Church experiences have always been very interesting in the last 10 years. In Tanzania we were supposed to worship as part of a church in the village, but invariably we would travel to Kahangala Catholic seminary to worship there. In Zim' we worshipped as part of the Newfrontiers family of churches, with some highly motivated and driven leaders. This was great but exhausting. Now we live in paradise but find church life very tough.

Lessons learnt: Not all aid agencies and NGO's are there to help so don't look to them or wait for them to get things started, It ain't gonna happen! We were truly appalled by the World Food Program, having attended some of their meetings in Zim' we would actively seek to avoid working with them again. Such organisations provide great talking shops and very little action! We've also been disgusted with some of the bigger (secular) aid and development agencies. Please don't give them your money without strict guarantees that it won't be wasted on fancy 4X4s and swanky business cards. Whilst Christians are often attacked and vilified for 'prosletysing' it is invariably the Christians and local churches who have their sleeves rolled up and are getting on with the job at the coal face. For that we should never apologise nor attempt to justify our actions and motivations!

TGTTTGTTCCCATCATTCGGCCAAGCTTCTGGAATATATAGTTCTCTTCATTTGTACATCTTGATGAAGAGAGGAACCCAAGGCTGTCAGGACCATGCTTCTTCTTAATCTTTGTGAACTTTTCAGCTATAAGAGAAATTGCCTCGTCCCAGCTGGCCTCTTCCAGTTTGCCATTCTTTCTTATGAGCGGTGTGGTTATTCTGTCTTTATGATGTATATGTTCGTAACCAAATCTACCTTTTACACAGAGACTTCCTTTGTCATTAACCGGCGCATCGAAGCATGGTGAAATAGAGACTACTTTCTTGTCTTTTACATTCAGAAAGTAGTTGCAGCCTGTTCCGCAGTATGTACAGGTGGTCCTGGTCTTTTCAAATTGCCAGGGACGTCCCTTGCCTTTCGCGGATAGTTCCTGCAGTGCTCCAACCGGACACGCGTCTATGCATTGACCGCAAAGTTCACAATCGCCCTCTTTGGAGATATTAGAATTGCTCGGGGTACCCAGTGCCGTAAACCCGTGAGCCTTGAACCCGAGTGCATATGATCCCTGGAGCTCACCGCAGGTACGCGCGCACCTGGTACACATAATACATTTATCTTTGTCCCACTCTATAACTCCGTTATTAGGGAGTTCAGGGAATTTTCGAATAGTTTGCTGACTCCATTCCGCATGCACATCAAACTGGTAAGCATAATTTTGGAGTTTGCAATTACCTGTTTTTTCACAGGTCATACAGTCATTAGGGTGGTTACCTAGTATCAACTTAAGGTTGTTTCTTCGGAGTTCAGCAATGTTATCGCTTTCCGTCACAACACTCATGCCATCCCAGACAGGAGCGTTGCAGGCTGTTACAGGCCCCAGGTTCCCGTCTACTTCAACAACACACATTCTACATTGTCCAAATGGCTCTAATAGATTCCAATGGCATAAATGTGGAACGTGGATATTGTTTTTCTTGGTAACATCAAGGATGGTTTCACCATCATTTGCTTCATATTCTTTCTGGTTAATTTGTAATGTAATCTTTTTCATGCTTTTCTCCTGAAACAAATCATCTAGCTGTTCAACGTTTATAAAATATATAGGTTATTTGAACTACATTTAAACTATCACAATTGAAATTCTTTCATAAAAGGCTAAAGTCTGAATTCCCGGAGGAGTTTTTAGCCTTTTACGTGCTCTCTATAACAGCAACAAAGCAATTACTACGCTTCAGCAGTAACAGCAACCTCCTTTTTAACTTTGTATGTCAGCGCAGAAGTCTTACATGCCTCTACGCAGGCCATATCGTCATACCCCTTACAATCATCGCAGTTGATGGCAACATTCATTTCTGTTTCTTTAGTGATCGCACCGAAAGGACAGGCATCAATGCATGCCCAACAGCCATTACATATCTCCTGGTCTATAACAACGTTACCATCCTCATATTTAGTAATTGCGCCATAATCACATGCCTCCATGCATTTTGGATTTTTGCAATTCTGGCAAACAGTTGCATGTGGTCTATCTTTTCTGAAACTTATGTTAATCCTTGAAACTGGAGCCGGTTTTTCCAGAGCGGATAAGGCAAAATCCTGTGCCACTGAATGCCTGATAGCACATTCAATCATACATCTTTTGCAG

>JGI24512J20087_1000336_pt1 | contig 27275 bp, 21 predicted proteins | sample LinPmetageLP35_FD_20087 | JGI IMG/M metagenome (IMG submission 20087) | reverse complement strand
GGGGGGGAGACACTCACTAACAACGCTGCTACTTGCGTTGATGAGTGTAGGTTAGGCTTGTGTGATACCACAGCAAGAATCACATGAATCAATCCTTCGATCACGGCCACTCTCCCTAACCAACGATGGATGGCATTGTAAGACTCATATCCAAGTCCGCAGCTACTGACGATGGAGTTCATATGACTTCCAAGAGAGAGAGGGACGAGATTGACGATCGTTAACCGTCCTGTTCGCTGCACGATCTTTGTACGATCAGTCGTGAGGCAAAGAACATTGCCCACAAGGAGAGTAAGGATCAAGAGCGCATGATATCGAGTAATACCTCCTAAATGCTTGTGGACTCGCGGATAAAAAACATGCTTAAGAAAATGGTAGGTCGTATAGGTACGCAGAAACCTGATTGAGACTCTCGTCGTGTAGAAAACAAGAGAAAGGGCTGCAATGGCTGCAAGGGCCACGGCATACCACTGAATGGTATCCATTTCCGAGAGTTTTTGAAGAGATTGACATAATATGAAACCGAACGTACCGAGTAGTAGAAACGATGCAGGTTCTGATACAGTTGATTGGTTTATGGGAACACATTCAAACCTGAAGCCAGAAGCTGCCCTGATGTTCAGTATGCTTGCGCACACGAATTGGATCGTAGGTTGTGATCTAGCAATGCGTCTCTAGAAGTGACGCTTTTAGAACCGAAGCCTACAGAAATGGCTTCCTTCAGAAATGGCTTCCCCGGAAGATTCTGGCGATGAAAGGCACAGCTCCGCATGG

Some things that have happened: crashed a motorbike into a 6ft ditch 30 miles from home, drilled palm of hand, removed a ring from a man's hand using an angle grinder, been robbed at knife point by 4 men, watched 2 lionesses finishing off a wildebeest for breakfast, seen the wildebeest queuing in the Serengeti to cross the Grumeti river,had malaria 6 times, dysentery twice, worms twice and a variety of other pleasantries. watched the police shoot an unarmed suspect, rescued a suspected rapist from mob justice, spent 27 hours in Harare police cells. We've been heavily involved in planting 2 new churches, overseen the distribution of several hundred tonnes of food aid and watched the 98 World Cup in French with a Frenchman in Tanzania. Allegedly learnt three new languages, gave up drinking tea and learnt to drink lager (but not instead of tea!). We've towed a police Land Rover out of a river, provided them with pen & paper so they could record a crime. We've ignored Home Office advice over travel arrangements, sacked a doctor from his job, resigned from a post whilst 4000 miles from home, drunk beer in a catholic seminary with the priests in charge and sat by a watering hole whilst the 300+ strong presidential herd of elephants wandered past. Goats have been slaughtered in our honour and children have been named after us. We've been to Kenya, Tanzania, Zimbabwe, Zambia, South Africa, Malawi & Lesotho as well as several trips home to Blighty. But without question the best thing we've ever done is meet some truly amazing people along the way, many of whom remain really good friends!